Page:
Senate Majority Leader Mitch McConnell of Kentucky walks to the Senate Chamber on Monday on Capitol Hill in Washington. Credit: Andrew Harnik | AP

For some time now, I have been emphasizing the duty to impeach this president for abuse of power and obstruction of Congress regardless of what the Senate might end up doing. Now that Trump’s impeachment is inevitable, and now that failing to formally impeach him would invite foreign intervention in the 2020 election and set a dangerous precedent, another option seems vital to consider: voting for articles of impeachment but holding off for the time being on transmitting them to the Senate.

This option needs to be taken seriously now that Majority Leader Mitch McConnell has announced his intention to conduct not a real trial but a whitewash, letting the president and his legal team call the shots.

Such an approach could have both tactical and substantive benefits. As a tactical matter, it could strengthen Senate Minority Leader Chuck Schumer’s hand in bargaining over trial rules with McConnell because of McConnell’s and Trump’s urgent desire to get this whole business behind them. On a substantive level, it would be justified to withhold going forward with a Senate trial. Under the current circumstances, such a proceeding would fail to render a meaningful verdict of acquittal. It would also fail to inform the public, which has the right to know the truth about the conduct of its president.

Some have asked what would give the House power to take the step of impeaching the president but withhold pressing its articles of impeachment in the Senate. This question assumes that everything the House opts not to do, every option it chooses not to exercise, requires that it locate affirmative power for its inaction in some textual snippet in the Constitution.

I’d turn the question around: Where in the Constitution or in the history or theory of its interpretation is that principle located? In fact, it is entirely made up, found nowhere in our constitutional constellation. And it is out of place when considering how the House and Senate are to interact in cases of impeachment, particularly cases in which a president is being impeached for defying his oath and the Senate is threatening to defy its oath as well.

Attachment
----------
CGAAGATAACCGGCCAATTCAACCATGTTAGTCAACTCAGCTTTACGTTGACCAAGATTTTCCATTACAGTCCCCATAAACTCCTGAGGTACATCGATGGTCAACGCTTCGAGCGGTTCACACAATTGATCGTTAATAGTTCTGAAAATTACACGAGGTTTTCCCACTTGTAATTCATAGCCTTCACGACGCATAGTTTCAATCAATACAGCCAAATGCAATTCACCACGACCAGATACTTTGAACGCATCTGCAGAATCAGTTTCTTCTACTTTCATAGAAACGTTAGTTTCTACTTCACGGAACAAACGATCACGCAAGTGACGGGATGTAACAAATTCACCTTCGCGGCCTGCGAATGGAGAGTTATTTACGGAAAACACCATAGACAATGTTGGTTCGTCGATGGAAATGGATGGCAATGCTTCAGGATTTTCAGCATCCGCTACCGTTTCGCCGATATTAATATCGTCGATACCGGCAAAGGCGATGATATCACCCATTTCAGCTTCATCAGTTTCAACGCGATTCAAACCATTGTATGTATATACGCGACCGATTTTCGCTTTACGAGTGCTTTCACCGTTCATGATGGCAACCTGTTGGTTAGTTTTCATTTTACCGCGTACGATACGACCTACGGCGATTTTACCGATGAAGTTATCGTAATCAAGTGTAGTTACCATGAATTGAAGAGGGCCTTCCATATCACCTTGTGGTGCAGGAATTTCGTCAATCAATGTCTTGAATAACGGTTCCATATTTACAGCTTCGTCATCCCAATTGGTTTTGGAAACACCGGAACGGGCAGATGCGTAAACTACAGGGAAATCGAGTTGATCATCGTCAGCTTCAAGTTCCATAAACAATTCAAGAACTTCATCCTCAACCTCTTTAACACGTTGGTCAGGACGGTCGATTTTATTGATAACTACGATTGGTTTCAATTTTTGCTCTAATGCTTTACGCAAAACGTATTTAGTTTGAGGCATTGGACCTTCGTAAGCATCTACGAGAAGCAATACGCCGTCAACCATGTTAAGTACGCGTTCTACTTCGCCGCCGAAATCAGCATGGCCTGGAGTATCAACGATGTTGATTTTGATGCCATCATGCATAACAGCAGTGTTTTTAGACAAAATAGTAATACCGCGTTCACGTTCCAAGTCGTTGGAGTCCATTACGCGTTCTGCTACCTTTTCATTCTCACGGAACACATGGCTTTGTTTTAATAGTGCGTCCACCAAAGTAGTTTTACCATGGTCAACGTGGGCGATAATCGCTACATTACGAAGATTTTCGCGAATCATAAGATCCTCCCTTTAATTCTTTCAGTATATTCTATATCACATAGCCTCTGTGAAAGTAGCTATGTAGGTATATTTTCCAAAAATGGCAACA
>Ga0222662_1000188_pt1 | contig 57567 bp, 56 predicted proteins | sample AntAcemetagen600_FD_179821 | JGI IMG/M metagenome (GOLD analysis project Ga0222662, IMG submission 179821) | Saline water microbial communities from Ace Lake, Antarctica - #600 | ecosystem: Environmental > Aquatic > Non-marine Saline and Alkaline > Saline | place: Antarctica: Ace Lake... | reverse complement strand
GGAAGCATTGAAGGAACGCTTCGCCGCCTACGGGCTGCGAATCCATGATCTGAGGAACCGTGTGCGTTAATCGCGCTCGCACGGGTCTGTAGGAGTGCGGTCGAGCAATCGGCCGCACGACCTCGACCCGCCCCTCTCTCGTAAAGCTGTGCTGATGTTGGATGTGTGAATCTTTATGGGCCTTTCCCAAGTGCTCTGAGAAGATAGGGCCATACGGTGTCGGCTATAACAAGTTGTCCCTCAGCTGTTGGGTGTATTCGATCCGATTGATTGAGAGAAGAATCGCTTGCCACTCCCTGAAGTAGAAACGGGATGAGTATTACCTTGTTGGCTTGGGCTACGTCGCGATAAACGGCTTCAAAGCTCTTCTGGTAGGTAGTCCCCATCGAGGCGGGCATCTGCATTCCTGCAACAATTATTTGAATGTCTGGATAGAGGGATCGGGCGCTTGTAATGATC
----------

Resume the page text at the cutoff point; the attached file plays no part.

Consider the case of a prosecutor armed with a grand jury indictment who learns that the fix is in and that the jury poised to consider the case is about to violate its oath to do impartial justice. In that situation, the prosecutor is under no affirmative legal obligation to go forward until the problem is cured and a fair trial possible. So, too, the House, whose historical role is to prosecute articles of impeachment in the Senate after exercising its “sole” power to impeach, is under no affirmative constitutional obligation to do so instantly. That is especially true when the majority leader has made clear that he is, for all practical purposes, a member of the defense team.

In 1787, the year our Constitution was written, Catherine the Great traveled to Crimea in Ukraine — yes, that Crimea, the one Putin occupied by illegal force — where her former lover Grigory Potemkin had built a fake village to impress the empress. It seems suitably ironic for McConnell to propose building a Potemkin “trial” to exonerate Trump. But irony is no substitute for common sense.

This common sense — that the public has a right to observe a meaningful trial rather than simply learn that the result is a verdict of not guilty — has constitutional dimensions. In 1980, then-chief justice Warren Burger, a Richard Nixon appointee, wrote that the media and the public have a constitutional right to attend and observe a criminal trial — despite the opposition of the accused, the defense team and even the prosecutor and the trial judge.

In Richmond Newspapers v. Virginia — the first case I ever argued in the Supreme Court — the court found that this right inheres in our system of government, a system whose openness is embodied only partly in the First Amendment. The fact that the right to observe trials even where all the parties would prefer a private resolution is nowhere enumerated in the Constitution’s text, the Burger opinion reasoned, is of no moment, given the Ninth Amendment’s directive that the “enumeration in the Constitution, of certain rights, shall not be construed to deny or disparage others retained by the people.”

This instruction on how to understand our Constitution is more than a reader’s guide. It’s a reminder of all that is threatened by a lawless president, one who treats the Constitution as no big deal, impeachment as illegitimate and the powers of the presidency as limitless.

Laurence H. Tribe is a professor of constitutional law at Harvard University.